I've come up with the following integral as part of an equation for a generalized flow model for groundwater flow. Unfortunately it doesn't converge. Does anyone know of a way I can manipulate it in order to make it solvable?

$$ \int_0^t \frac{1}{x^{w/2}} e^{-c/x} dx$$

$1 \leq w \le 3$ and $c$ is a positive number


We make the transformation: $y=\frac{c}{ x}$. We have: $dx=-\frac{cdy}{ y^2}$, and we can put the integral in the form: $$ I=c^{1-\frac{w}{2}}\int_{\frac{c}{t}}^\infty y^{\frac{w}{2}-2}e^{-y}dy=c^{1-\frac{w}{2}}\Gamma\bigg(\frac{w}{2}-1,\frac{c}{t}\bigg)$$ where $\Gamma$ is the incomplete gamma function.

  • $\begingroup$ Thanks for the help. The transformation makes sense easily but could you show me how the solution for the integral is derived? Will the incomplete gamma function be defined when (w/2 - 1) is less than 0? $\endgroup$ – N A Oct 30 '20 at 21:21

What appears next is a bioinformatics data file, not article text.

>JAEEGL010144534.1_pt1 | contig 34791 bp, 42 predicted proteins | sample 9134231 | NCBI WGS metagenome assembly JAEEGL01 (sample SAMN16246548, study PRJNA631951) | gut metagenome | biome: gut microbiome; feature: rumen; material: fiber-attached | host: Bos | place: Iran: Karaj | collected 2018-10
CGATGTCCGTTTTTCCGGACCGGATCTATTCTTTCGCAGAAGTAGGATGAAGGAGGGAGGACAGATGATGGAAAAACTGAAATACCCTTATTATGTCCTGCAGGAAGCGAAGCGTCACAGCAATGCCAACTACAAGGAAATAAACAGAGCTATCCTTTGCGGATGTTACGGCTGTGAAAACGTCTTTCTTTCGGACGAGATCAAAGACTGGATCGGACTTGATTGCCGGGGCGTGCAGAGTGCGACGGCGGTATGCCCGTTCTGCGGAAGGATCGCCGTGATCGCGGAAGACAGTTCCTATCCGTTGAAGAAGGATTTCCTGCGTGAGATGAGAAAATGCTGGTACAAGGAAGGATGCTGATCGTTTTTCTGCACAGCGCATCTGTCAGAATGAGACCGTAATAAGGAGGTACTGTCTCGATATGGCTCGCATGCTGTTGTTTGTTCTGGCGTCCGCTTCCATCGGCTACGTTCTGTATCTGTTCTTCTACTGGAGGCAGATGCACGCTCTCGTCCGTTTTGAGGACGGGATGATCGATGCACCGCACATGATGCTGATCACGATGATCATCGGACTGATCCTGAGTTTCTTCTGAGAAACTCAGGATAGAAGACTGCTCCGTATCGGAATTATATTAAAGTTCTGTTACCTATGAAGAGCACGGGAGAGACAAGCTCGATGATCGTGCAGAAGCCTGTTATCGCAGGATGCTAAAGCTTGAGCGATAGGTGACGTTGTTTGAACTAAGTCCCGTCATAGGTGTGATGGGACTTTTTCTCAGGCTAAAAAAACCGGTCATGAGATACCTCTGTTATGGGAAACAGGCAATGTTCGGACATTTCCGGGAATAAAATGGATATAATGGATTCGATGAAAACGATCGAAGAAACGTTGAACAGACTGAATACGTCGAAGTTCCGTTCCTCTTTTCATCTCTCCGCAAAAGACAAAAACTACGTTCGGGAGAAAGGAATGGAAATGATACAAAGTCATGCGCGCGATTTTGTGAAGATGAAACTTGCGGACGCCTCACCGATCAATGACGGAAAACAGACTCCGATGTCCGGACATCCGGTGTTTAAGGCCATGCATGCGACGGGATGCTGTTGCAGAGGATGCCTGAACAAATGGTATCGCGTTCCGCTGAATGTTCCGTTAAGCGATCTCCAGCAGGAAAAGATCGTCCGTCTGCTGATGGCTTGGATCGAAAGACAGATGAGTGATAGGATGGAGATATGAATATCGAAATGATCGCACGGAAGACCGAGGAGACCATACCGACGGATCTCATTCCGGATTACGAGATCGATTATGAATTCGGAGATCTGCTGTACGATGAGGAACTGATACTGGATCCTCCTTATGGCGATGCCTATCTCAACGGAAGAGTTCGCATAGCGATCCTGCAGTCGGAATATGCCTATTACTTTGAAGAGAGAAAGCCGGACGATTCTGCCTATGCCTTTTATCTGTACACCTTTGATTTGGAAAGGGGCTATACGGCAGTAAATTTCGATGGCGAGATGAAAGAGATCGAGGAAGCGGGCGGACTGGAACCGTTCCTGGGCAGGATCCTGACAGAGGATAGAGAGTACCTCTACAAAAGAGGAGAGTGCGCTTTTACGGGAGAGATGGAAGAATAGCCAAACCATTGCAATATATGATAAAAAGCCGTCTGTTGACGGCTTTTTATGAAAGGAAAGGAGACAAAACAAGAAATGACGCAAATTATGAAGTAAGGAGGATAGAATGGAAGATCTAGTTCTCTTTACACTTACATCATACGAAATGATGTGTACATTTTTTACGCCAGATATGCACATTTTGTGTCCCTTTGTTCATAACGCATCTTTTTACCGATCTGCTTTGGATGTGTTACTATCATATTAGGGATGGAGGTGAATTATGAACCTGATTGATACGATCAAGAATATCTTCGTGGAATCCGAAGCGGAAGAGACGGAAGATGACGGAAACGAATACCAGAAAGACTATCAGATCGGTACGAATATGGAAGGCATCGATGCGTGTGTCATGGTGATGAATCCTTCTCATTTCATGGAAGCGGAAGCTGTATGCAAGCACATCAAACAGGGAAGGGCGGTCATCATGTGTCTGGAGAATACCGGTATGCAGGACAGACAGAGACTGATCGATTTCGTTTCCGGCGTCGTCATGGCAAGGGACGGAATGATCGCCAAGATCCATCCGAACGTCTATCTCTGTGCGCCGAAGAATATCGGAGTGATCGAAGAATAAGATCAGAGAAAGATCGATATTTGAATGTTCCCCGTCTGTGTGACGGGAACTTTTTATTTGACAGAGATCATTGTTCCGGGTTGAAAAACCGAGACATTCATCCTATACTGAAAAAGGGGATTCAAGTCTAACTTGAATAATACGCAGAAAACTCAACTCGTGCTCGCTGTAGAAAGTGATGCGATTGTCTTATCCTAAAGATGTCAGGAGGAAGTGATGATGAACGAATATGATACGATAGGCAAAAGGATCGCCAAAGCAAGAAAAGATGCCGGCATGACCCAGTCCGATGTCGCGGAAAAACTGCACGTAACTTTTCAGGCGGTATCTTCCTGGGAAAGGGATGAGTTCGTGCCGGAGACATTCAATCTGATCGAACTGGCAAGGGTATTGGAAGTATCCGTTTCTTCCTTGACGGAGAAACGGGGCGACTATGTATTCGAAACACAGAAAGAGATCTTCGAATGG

• $\begingroup$ I think I see now – by definition $$ \int_{x}^\infty y^{a-1}e^{-y}dy= \Gamma\bigg(a,x\bigg) $$ The $ c^{3-\frac{w}{2}} $ I’m not sure about though. $\endgroup$ – N A Oct 30 '20 at 21:45
  • $\begingroup$ I corrected this $\endgroup$ – am301 Nov 5 '20 at 6:29
  • $\begingroup$ Do you know what the units would be? $\endgroup$ – N A Dec 6 '20 at 3:08
  • $\begingroup$ This question is not clear $\endgroup$ – am301 Dec 7 '20 at 4:53

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